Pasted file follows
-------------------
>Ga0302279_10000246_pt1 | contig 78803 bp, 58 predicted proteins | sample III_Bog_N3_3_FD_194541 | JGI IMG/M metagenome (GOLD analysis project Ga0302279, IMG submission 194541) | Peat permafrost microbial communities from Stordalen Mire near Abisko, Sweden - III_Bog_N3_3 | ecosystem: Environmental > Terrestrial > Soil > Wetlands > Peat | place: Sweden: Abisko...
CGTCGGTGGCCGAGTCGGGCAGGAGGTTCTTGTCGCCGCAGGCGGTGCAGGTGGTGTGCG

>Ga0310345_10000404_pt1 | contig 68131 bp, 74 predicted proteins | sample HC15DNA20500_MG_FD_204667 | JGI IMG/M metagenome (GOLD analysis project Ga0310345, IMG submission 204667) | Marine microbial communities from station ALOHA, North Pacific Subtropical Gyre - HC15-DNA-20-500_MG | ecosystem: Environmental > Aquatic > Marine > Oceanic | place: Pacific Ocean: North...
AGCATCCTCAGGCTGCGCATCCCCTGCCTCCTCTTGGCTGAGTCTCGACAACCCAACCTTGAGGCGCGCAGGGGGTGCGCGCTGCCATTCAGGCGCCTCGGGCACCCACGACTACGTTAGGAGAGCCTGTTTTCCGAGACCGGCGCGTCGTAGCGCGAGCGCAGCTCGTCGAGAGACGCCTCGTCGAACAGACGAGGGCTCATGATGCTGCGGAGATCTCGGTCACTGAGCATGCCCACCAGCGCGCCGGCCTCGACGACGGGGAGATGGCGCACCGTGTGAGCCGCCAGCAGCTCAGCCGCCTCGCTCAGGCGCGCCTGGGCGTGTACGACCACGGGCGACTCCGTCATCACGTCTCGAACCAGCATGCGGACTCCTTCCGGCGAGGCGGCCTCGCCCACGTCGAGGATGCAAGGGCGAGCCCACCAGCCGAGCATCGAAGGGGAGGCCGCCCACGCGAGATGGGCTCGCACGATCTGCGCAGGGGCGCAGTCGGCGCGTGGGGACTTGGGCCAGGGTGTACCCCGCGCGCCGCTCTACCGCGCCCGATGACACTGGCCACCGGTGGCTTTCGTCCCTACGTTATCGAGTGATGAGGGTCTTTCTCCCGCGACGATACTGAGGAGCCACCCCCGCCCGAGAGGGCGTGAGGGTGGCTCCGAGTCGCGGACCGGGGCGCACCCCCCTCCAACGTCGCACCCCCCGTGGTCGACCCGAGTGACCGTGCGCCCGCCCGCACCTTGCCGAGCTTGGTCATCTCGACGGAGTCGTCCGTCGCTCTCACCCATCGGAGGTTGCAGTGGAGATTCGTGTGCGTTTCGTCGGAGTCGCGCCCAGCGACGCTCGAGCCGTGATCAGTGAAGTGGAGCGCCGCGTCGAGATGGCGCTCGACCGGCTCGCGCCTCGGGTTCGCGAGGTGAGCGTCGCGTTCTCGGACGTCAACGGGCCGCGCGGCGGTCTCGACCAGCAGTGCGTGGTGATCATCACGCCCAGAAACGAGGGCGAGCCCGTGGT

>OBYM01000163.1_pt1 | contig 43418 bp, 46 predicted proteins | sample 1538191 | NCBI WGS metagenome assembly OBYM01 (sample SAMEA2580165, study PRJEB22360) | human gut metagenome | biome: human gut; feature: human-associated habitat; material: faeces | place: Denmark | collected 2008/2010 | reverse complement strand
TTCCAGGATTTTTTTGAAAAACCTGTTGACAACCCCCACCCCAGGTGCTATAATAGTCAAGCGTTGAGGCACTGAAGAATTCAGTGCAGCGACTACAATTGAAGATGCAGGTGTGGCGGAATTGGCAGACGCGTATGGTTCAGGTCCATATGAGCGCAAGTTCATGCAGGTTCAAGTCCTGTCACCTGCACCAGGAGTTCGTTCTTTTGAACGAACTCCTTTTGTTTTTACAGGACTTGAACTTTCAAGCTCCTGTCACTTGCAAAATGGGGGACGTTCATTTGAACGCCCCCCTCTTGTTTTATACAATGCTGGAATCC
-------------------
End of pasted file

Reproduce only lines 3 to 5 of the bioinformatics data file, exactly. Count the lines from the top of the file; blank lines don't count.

>Ga0310345_10000404_pt1 | contig 68131 bp, 74 predicted proteins | sample HC15DNA20500_MG_FD_204667 | JGI IMG/M metagenome (GOLD analysis project Ga0310345, IMG submission 204667) | Marine microbial communities from station ALOHA, North Pacific Subtropical Gyre - HC15-DNA-20-500_MG | ecosystem: Environmental > Aquatic > Marine > Oceanic | place: Pacific Ocean: North...
AGCATCCTCAGGCTGCGCATCCCCTGCCTCCTCTTGGCTGAGTCTCGACAACCCAACCTTGAGGCGCGCAGGGGGTGCGCGCTGCCATTCAGGCGCCTCGGGCACCCACGACTACGTTAGGAGAGCCTGTTTTCCGAGACCGGCGCGTCGTAGCGCGAGCGCAGCTCGTCGAGAGACGCCTCGTCGAACAGACGAGGGCTCATGATGCTGCGGAGATCTCGGTCACTGAGCATGCCCACCAGCGCGCCGGCCTCGACGACGGGGAGATGGCGCACCGTGTGAGCCGCCAGCAGCTCAGCCGCCTCGCTCAGGCGCGCCTGGGCGTGTACGACCACGGGCGACTCCGTCATCACGTCTCGAACCAGCATGCGGACTCCTTCCGGCGAGGCGGCCTCGCCCACGTCGAGGATGCAAGGGCGAGCCCACCAGCCGAGCATCGAAGGGGAGGCCGCCCACGCGAGATGGGCTCGCACGATCTGCGCAGGGGCGCAGTCGGCGCGTGGGGACTTGGGCCAGGGTGTACCCCGCGCGCCGCTCTACCGCGCCCGATGACACTGGCCACCGGTGGCTTTCGTCCCTACGTTATCGAGTGATGAGGGTCTTTCTCCCGCGACGATACTGAGGAGCCACCCCCGCCCGAGAGGGCGTGAGGGTGGCTCCGAGTCGCGGACCGGGGCGCACCCCCCTCCAACGTCGCACCCCCCGTGGTCGACCCGAGTGACCGTGCGCCCGCCCGCACCTTGCCGAGCTTGGTCATCTCGACGGAGTCGTCCGTCGCTCTCACCCATCGGAGGTTGCAGTGGAGATTCGTGTGCGTTTCGTCGGAGTCGCGCCCAGCGACGCTCGAGCCGTGATCAGTGAAGTGGAGCGCCGCGTCGAGATGGCGCTCGACCGGCTCGCGCCTCGGGTTCGCGAGGTGAGCGTCGCGTTCTCGGACGTCAACGGGCCGCGCGGCGGTCTCGACCAGCAGTGCGTGGTGATCATCACGCCCAGAAACGAGGGCGAGCCCGTGGT

>OBYM01000163.1_pt1 | contig 43418 bp, 46 predicted proteins | sample 1538191 | NCBI WGS metagenome assembly OBYM01 (sample SAMEA2580165, study PRJEB22360) | human gut metagenome | biome: human gut; feature: human-associated habitat; material: faeces | place: Denmark | collected 2008/2010 | reverse complement strand